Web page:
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: Boating Safety BY JAMIE BULIAN


ach year, lives are lost, bodies are injured and boats are totaled because of easily preventable boating accidents.

From 2006 to 2007, boat accidents rose from 4,967 to 5,191, and boating-related injuries rose from 3,473 to 3,673, according to the National Recreation Boating Safety Program. Though many people think simply suiting up in a life jacket before water skiing is precaution enough, statistics from recent years show that boating accidents not only occur more often than one might think, but that they also happen in various different ways. Colliding with vessels or fixed objects, falling overboard, capsizing, drowning, unruly weather, equipment failure, and skiing mishaps have all contributed to deaths or injuries on the waterways. However,

alcohol is by far the leading contributor in fatal boating accidents and the leading factor in 21 percent of deaths. Though it is illegal to operate a boat while under the influence of alcohol, drivers are still choosing to participate in drinking on the water. But just like when drivers are on land, alcohol affects their judgment, vision, balance, and coordination, which increases the likelihood of accidents for both passengers and boat operators. In fact, alcohol may be even more dangerous when used on the water because boat operators are less experienced on the water than drivers are on the highway. Simply put, recreational boaters don’t experience daily boat operation, so they are less confident and knowledgeable about how to navigate through their surroundings. Think that’s all there is to know about the dangers of boating under the influence? Not even close.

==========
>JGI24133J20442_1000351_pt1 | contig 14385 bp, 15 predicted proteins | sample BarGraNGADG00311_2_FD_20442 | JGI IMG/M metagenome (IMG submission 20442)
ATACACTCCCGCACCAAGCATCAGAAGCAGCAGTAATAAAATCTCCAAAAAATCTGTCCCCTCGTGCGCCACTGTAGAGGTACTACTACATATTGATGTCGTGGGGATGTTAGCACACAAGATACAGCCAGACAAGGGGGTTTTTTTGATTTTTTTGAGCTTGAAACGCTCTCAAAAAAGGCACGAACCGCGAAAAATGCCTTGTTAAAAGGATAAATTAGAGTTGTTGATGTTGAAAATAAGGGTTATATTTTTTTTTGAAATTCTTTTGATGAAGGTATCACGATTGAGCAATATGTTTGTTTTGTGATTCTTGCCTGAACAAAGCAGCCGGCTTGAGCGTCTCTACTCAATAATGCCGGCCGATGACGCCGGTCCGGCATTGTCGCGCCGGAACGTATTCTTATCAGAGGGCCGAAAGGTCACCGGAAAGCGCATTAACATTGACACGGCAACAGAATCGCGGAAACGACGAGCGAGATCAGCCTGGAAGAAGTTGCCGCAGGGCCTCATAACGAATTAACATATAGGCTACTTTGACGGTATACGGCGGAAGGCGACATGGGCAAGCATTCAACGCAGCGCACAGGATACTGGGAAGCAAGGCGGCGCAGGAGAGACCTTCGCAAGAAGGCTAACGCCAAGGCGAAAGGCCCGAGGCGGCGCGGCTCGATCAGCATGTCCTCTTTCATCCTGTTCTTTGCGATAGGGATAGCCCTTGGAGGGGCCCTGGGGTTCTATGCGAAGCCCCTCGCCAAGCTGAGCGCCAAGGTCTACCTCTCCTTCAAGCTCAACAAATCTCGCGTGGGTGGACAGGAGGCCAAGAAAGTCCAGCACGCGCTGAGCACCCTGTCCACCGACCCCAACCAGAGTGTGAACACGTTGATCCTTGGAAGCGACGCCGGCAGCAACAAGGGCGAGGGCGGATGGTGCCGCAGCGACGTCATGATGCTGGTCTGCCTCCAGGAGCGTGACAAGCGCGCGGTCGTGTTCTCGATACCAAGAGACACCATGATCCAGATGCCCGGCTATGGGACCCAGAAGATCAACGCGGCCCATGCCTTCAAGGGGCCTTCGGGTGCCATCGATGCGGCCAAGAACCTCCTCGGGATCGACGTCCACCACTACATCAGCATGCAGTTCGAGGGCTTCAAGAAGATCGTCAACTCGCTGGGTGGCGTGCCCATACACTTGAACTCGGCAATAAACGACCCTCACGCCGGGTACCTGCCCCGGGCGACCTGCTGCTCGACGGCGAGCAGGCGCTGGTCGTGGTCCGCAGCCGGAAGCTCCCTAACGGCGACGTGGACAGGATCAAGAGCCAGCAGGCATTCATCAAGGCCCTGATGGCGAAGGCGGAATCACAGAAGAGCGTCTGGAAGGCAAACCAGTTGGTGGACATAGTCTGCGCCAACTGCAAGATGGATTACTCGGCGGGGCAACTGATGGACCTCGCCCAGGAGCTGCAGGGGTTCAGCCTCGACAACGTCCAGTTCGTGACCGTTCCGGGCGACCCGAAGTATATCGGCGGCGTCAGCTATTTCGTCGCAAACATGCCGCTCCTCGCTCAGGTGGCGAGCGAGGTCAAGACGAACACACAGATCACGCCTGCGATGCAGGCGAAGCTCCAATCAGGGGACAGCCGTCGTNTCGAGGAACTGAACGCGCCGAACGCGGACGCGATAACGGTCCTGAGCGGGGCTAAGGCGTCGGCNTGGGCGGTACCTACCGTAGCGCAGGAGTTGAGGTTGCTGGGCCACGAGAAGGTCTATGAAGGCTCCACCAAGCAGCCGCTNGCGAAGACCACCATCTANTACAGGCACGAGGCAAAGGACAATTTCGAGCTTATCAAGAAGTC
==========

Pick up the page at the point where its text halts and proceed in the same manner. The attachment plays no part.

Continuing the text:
Since the marine environment is filled with motion, vibrations, sun, wind, and noise, it tends to speed up a drinker’s impairment. What’s more, alcohol creates a sensation of warmth, which may stop someone in cold water from getting out before hypothermia sets in. Although some people think that alcohol and boating go hand in hand and can’t imagine a day in the sun without a six-pack of Coronas in the cooler, there are ways to still have fun on the water without turning the day into a tragedy. For instance, take along a variety of nonalcoholic drinks, like soda, tea or lemonade and plenty of snack foods. This way, you can still eat, drink and socialize without the impairment and dangers that alcohol can bring. Another way to avoid alcohol on the water is to participate in fishing and other water sports. When you’re skiing, tubing, wake boarding or casting out a line, there is barely time to think about guzzling down a beer. However, if you must drink alcohol as part of your day out, plan to do it ashore at the dock, in a picnic area or in your backyard. While alcohol is a leading contributor to boating accidents, there are several other factors that can turn a fun day in the sun into a heartbreak of a lifetime. Though boaters might think that simply packing enough life-jackets for everyone on board is good enough to keep them safe on the water, they are wrong. Life jackets are only effective when they are actually worn. If a jacket is simply stored, you will probably not be able to get it fast enough when you need it. That, and it’s doubtful that many people are able to hook and fasten a life-jacket in the water.

June 2009  

605 Magazine June 2009 Edition